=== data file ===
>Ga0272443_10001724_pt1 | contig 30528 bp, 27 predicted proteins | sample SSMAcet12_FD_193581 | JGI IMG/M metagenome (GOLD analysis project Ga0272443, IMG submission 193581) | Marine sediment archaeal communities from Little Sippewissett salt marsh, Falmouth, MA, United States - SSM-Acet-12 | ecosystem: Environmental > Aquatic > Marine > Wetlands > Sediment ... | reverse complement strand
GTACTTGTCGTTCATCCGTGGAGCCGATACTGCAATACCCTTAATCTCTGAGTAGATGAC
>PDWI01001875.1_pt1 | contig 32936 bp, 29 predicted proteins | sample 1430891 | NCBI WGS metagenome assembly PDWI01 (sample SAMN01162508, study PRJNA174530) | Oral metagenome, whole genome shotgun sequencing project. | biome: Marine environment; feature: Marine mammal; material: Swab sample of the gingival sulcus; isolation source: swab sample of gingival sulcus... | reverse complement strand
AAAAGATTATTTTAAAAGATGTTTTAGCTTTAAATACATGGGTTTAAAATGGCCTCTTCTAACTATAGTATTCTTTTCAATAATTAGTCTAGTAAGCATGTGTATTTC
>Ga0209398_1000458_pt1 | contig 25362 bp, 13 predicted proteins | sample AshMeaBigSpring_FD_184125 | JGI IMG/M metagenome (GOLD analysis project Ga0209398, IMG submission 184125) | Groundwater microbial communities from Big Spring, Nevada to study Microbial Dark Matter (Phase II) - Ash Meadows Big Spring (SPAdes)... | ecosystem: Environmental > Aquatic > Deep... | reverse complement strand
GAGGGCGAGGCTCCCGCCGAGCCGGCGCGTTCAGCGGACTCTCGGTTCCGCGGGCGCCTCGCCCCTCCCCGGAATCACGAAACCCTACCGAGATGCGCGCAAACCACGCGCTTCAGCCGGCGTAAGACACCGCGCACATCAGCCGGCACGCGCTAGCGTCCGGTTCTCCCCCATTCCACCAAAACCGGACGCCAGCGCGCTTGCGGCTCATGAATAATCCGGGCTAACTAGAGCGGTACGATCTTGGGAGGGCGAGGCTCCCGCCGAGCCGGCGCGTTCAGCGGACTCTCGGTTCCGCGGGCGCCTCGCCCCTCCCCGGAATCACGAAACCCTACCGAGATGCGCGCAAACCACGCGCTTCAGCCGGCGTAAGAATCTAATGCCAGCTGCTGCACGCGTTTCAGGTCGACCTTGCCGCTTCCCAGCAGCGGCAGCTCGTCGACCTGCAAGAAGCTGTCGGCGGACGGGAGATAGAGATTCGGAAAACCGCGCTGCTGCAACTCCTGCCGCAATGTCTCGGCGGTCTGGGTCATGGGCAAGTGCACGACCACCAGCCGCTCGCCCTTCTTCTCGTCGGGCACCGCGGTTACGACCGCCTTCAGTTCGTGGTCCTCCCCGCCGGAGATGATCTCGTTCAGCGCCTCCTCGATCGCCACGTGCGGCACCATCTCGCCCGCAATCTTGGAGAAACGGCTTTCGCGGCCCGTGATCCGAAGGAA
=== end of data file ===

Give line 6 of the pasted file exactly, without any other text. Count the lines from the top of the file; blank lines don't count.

GAGGGCGAGGCTCCCGCCGAGCCGGCGCGTTCAGCGGACTCTCGGTTCCGCGGGCGCCTCGCCCCTCCCCGGAATCACGAAACCCTACCGAGATGCGCGCAAACCACGCGCTTCAGCCGGCGTAAGACACCGCGCACATCAGCCGGCACGCGCTAGCGTCCGGTTCTCCCCCATTCCACCAAAACCGGACGCCAGCGCGCTTGCGGCTCATGAATAATCCGGGCTAACTAGAGCGGTACGATCTTGGGAGGGCGAGGCTCCCGCCGAGCCGGCGCGTTCAGCGGACTCTCGGTTCCGCGGGCGCCTCGCCCCTCCCCGGAATCACGAAACCCTACCGAGATGCGCGCAAACCACGCGCTTCAGCCGGCGTAAGAATCTAATGCCAGCTGCTGCACGCGTTTCAGGTCGACCTTGCCGCTTCCCAGCAGCGGCAGCTCGTCGACCTGCAAGAAGCTGTCGGCGGACGGGAGATAGAGATTCGGAAAACCGCGCTGCTGCAACTCCTGCCGCAATGTCTCGGCGGTCTGGGTCATGGGCAAGTGCACGACCACCAGCCGCTCGCCCTTCTTCTCGTCGGGCACCGCGGTTACGACCGCCTTCAGTTCGTGGTCCTCCCCGCCGGAGATGATCTCGTTCAGCGCCTCCTCGATCGCCACGTGCGGCACCATCTCGCCCGCAATCTTGGAGAAACGGCTTTCGCGGCCCGTGATCCGAAGGAA